In addition, Kreider asked the committee whether “similar foods and/or beverages that contain nutrients at or above levels found in dietary supplements” would be included in the ban. “For example,” he said, “would you need to purchase a low-calorie energy drink that contains 200 mg of caffeine behind the counter while being able to buy a cup of premium coffee at the neighborhood coffee shop or large high sugar soda at a convenience store that has much more caffeine and calories?” The proposed legislation, he said, would ultimately create “significant confusion” about whether food and beverage products containing similar nutritional profiles would be banned or not. Kreider also echoed Lebert’s testimony that there is no “compelling evidence” that dietary supplementation is linked to eating disorders, while there is ample scientific backing for the efficacy and safety of muscle-building and weight-loss supplements.
Both Kreider and Lebert agreed, however, that proper education about dietary supplement use and existing structures for regulating these products is important. Restricting or banning such supplements, they said, would do more harm than good.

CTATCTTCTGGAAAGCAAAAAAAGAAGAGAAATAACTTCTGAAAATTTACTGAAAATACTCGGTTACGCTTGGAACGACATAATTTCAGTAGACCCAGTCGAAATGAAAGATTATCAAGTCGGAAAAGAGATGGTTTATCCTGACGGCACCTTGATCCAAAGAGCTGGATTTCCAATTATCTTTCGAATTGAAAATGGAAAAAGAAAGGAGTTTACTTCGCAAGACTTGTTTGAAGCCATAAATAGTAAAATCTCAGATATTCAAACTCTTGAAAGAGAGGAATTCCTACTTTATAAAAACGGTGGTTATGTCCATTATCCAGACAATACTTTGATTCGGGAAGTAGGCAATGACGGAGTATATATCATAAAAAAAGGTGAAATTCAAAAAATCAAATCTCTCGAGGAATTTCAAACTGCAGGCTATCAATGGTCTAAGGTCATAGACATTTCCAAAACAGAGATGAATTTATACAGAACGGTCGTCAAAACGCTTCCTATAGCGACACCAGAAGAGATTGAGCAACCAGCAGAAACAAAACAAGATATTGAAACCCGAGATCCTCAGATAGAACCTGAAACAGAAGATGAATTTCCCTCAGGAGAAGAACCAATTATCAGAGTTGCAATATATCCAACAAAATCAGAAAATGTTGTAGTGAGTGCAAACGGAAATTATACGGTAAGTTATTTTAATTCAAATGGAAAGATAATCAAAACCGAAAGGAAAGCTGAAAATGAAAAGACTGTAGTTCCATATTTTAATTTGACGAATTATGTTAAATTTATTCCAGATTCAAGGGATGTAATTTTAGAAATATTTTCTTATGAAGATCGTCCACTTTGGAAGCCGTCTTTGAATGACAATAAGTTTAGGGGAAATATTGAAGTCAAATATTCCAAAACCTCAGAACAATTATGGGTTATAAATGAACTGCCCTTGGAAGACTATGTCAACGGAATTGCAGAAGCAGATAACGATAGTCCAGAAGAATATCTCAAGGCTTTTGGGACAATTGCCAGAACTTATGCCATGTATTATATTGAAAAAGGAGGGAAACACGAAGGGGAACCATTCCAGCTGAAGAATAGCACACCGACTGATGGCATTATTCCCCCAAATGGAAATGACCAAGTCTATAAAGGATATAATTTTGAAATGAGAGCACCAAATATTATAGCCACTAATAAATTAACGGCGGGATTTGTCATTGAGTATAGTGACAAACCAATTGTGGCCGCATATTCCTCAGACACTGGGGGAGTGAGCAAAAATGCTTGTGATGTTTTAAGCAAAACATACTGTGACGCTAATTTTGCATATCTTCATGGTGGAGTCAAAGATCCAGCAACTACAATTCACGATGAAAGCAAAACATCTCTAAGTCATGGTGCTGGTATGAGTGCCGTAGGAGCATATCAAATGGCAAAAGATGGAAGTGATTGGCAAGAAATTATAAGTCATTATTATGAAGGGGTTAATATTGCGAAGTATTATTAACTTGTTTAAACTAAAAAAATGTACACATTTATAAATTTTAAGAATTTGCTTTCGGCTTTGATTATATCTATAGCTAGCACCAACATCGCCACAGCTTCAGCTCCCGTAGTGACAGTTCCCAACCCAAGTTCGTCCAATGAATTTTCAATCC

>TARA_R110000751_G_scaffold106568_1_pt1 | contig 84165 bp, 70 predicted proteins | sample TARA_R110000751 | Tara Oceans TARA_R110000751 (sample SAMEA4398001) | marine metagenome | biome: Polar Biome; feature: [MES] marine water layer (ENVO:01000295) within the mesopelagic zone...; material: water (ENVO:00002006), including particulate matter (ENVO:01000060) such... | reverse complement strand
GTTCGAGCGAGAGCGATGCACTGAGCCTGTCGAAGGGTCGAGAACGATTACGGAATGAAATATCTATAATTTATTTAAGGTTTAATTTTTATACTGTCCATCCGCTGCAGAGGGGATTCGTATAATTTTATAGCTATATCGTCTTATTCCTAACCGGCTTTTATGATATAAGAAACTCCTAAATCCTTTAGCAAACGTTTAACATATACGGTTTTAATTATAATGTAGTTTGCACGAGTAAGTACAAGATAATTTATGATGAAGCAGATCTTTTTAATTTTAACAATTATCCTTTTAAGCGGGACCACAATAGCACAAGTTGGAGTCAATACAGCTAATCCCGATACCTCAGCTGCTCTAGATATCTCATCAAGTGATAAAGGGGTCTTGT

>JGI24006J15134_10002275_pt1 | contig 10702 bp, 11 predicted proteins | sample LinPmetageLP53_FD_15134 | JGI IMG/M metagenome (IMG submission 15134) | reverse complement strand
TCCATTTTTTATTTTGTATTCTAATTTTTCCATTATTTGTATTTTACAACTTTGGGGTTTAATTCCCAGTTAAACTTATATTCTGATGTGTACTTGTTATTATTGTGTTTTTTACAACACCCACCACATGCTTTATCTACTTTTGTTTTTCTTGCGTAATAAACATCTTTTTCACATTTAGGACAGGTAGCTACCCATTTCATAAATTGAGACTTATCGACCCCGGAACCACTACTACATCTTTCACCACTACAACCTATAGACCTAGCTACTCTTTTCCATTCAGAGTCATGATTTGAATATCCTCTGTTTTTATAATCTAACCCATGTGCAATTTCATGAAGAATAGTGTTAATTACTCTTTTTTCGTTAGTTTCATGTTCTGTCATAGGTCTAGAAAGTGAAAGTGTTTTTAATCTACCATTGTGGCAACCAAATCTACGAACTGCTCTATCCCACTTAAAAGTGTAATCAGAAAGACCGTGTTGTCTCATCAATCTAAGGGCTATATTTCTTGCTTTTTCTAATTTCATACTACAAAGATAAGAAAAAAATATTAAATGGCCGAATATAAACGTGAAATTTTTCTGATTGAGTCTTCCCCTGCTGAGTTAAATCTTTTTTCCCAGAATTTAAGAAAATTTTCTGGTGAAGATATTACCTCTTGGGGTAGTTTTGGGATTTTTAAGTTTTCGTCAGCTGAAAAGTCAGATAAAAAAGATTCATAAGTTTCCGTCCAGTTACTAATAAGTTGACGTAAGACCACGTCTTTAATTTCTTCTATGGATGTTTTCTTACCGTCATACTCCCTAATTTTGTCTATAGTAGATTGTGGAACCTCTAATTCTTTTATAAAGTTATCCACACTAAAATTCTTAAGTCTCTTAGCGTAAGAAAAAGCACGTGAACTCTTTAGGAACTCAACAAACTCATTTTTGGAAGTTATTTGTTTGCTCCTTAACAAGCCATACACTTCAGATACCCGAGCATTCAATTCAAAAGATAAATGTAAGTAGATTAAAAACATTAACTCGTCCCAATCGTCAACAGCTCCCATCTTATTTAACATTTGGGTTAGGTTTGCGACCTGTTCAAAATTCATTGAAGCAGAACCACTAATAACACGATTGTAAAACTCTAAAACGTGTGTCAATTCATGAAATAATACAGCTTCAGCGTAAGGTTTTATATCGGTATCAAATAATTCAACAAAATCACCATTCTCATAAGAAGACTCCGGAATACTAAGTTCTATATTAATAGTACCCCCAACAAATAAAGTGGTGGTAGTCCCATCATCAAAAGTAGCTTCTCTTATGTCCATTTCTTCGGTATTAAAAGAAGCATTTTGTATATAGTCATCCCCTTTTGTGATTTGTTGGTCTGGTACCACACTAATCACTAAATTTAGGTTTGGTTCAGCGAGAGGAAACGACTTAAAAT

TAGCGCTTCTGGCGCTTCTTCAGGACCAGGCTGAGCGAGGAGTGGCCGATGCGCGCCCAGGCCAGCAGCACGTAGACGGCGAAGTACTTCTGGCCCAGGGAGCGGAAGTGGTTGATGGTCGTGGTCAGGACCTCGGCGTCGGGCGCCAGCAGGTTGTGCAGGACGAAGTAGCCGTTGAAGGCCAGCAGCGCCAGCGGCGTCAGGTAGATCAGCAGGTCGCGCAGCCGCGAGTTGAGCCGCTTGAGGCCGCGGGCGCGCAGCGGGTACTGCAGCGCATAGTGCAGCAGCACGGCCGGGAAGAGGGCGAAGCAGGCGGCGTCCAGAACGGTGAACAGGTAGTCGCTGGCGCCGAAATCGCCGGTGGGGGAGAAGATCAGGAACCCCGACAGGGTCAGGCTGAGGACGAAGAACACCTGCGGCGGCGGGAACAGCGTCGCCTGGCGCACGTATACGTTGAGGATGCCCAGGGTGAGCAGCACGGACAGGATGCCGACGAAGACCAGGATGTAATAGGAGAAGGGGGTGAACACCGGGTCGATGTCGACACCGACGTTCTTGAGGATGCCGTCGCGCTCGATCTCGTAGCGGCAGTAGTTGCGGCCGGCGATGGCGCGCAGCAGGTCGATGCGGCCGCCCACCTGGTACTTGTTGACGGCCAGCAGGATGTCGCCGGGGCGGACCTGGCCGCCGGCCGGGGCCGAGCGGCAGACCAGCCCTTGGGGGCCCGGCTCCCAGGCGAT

“If you are concerned about inappropriate use of dietary supplements among minors, Kreider said, “my recommendation is that the State of Massachusetts invest in hiring certified athletic trainers, strength and conditioning coaches, sport nutrition professionals, and registered dietitians at local schools to provide guidance about proper diet, exercise, and nutritional supplementation guidelines.”
HB 1195 is not the first bill seeking to restrict sale of certain dietary supplement ingredients to minors. Earlier this year, the Honorable Linda Rosenthal, assemblywoman in the New York State Assembly, iintroduced a bill (AB 4712) that would prohibit the sale or distribution of the dietary-supplement ingredient creatine to minors. CRN challenged that bill as well, citing creatine’s “strong and proven safety record.”